2018 Special Focus: Urban Regeneration (UR)—Between Regeneration and Resentment

"Resentment becomes a lengthening pole between them and us; the have consumer and the have-not consumer. Resentment calls up mass movements, more systems take command… pressure groups thrive in unidentified resentment…gangs form in the void where the community ought to be and is wanting."

Alison Smithson, “Collective Design: The Violent Consumer, Or Waiting for the Goodies”, Architectural Design, (nº 5, 1974, pp. W274-279), p. 277.

The history of Urban Regeneration (UR) in contemporary cities is a cyclical one. We have repeatedly seen deprived areas in our cities demolished in a circularity process of destroying the “bad” old past in order to generate a promising new “good” future. We have seen this process happening mainly in areas that are targets of economic pressure, mostly related to fragile social/working housing and their communities. This is a process which makes, and simultaneously unmakes, the environment. In-between people are displaced and community bonds are dismantled.

This theme aims to make the problem of what is hidden under the persistent "label" of UR visible, and to bring it to discussion. Although this process is always presented as a positive outcome for the evolution of cities, something which enhances the quality of life of urban communities, we intend to begin a conversation that addresses how UR is also catalyzing a continuous process of loss, not only related to public spaces, but also leading to increased resentment among communities. Both are opposed to the so-called process of progression.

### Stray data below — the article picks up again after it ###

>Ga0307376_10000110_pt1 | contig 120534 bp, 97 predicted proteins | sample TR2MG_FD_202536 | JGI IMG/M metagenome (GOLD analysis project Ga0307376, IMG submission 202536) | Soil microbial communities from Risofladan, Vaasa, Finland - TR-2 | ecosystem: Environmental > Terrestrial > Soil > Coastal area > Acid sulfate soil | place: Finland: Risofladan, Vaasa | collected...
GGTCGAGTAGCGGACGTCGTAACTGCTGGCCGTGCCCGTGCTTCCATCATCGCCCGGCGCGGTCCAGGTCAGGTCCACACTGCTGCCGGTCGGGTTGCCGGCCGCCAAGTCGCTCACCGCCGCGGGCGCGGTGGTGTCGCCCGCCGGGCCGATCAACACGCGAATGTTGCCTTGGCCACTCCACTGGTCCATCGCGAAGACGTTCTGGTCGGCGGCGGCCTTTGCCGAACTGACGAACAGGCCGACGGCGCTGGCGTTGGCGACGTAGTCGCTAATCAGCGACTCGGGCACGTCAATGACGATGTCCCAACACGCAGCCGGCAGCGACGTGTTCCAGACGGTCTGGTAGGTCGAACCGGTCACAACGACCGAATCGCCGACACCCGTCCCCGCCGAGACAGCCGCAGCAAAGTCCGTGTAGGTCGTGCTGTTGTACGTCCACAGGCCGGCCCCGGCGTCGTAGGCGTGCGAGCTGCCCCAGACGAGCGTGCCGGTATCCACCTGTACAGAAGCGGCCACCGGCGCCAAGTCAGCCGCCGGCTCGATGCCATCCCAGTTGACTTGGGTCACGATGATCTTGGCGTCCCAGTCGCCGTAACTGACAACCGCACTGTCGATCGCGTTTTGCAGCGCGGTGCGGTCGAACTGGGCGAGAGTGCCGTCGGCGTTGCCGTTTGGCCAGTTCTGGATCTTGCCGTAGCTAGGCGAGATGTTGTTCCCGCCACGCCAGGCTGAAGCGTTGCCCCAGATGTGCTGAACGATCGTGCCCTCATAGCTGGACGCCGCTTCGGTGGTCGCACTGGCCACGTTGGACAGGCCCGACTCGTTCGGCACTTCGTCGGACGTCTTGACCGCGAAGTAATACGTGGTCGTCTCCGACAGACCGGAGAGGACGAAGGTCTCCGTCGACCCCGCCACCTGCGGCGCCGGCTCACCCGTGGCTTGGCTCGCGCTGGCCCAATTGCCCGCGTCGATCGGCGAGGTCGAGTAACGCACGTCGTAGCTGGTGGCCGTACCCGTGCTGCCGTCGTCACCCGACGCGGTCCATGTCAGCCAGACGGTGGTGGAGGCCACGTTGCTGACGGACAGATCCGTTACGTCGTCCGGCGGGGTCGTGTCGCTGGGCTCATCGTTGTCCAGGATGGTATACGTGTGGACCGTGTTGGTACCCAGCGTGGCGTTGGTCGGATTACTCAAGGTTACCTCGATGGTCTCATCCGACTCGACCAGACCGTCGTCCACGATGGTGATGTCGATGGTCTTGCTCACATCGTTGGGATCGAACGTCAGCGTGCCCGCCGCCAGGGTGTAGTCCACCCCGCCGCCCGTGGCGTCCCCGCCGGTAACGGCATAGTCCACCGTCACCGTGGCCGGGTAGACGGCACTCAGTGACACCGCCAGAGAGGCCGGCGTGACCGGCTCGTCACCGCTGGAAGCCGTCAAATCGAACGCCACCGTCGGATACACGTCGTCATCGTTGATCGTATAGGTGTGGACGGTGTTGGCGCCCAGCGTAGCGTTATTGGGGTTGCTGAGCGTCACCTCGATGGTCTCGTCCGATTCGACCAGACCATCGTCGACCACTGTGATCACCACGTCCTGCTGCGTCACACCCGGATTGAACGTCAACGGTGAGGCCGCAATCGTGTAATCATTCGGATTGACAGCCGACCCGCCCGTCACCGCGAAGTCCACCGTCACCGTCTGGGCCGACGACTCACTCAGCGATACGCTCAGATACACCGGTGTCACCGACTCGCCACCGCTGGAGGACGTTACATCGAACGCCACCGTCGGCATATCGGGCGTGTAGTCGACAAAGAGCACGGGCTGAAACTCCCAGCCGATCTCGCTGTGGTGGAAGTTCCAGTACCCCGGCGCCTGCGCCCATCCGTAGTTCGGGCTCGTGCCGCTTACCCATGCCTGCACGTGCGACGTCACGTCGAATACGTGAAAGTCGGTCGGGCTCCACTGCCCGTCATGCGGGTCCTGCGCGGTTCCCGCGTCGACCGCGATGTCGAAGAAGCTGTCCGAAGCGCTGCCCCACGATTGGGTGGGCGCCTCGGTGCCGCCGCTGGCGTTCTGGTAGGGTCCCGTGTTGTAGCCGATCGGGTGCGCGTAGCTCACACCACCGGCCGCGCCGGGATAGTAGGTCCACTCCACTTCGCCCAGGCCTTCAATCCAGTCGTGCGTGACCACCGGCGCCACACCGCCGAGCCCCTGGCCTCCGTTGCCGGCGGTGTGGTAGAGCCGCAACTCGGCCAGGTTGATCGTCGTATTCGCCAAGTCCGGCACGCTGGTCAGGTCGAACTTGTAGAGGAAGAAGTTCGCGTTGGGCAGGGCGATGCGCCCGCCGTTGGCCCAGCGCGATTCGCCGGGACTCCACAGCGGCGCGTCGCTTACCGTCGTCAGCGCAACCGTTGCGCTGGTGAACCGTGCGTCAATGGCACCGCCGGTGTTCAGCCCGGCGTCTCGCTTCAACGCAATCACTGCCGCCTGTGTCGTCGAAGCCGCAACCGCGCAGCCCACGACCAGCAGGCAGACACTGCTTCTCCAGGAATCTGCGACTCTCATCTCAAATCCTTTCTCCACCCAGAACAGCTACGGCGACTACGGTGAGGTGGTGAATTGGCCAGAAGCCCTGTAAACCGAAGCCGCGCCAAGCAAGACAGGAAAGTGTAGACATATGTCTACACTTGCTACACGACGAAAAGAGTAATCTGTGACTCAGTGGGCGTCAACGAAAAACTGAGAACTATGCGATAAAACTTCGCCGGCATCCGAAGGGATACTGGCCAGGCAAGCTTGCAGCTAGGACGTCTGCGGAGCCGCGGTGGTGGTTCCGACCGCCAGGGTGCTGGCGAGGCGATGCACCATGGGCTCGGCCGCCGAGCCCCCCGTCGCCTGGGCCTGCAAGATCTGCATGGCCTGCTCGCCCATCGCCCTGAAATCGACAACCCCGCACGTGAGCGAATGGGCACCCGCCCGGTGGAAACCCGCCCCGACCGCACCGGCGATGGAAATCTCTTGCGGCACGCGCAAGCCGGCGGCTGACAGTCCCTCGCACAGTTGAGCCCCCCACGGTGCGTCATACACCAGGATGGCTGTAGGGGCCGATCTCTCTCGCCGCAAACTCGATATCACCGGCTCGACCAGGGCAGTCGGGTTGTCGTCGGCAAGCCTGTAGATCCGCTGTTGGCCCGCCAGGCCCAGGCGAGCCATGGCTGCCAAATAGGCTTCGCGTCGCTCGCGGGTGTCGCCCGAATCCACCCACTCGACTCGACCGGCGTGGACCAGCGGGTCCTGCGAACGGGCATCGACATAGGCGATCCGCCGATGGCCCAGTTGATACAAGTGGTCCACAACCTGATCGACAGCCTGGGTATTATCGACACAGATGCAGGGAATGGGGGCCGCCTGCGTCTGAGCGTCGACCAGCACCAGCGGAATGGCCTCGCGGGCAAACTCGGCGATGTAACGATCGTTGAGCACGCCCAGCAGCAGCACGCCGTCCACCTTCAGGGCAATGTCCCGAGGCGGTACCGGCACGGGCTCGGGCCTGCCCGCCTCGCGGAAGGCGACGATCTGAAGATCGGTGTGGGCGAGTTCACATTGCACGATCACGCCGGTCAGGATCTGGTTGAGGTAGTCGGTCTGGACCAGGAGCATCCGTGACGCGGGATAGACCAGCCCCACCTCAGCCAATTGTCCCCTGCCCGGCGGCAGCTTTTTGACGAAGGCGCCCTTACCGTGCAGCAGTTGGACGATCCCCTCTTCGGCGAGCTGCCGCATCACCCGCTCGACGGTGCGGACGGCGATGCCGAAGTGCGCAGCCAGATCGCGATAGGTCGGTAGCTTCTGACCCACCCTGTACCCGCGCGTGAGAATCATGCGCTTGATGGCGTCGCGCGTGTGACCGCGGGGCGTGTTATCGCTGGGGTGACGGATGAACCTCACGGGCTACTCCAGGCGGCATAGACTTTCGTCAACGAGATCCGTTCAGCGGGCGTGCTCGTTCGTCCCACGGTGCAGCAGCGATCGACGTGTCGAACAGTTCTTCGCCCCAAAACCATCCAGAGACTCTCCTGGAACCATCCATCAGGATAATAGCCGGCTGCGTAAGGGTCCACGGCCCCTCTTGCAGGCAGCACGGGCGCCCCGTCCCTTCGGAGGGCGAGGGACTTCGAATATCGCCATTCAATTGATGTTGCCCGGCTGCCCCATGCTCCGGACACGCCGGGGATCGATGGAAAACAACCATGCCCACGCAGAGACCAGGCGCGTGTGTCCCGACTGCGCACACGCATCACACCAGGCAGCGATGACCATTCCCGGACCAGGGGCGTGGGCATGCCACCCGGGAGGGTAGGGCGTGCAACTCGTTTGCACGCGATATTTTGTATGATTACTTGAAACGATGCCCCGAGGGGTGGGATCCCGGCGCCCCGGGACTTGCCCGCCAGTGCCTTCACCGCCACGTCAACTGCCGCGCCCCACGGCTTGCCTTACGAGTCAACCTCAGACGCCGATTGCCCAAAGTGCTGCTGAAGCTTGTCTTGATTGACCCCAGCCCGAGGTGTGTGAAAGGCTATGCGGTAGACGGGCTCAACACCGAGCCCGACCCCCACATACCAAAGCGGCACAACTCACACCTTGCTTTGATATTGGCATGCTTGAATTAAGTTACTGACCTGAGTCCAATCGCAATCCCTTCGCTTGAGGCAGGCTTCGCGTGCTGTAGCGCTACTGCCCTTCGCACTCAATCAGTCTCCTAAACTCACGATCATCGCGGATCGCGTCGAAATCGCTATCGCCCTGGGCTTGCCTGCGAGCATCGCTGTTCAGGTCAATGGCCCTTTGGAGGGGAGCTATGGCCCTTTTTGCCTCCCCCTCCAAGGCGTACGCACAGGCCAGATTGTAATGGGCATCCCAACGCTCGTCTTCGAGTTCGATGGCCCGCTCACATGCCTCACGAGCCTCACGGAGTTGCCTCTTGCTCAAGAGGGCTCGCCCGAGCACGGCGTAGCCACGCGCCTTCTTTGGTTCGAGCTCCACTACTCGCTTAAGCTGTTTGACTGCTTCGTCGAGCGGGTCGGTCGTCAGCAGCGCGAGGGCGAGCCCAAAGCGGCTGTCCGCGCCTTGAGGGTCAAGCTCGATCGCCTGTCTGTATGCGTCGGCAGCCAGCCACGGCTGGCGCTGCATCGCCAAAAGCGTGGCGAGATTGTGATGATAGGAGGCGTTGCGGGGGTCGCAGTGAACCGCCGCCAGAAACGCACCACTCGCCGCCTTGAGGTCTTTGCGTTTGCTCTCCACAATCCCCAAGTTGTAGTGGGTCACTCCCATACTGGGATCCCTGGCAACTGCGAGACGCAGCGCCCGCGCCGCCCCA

To address this important issue, cross-disciplinary proposals, both theoretical and practical, are welcomed. Work from research-based contexts to concrete engaged transformation projects that bring to the forefront the complexity of this problem.

  • How can we make case studies from different geographies and cultures where urban regeneration happens visible?
  • How can we unveil the sense of resentment between communities and buildings as they relate to cases of urban regeneration?
  • How much waste is created in the continuous dismantlement of buildings related to the urban regeneration cyclical processes?
  • How can we protect public spaces and social interests from increasing economic privatization, when austerity measures are dismantling them in idea and form?
  • How can we create strategies that maintain and improve what exists, rather than repeatedly erase in order to start from scratch?
  • How can we create socially engaged practices that stimulate and rethink how to reinforce social relations in existing communities?

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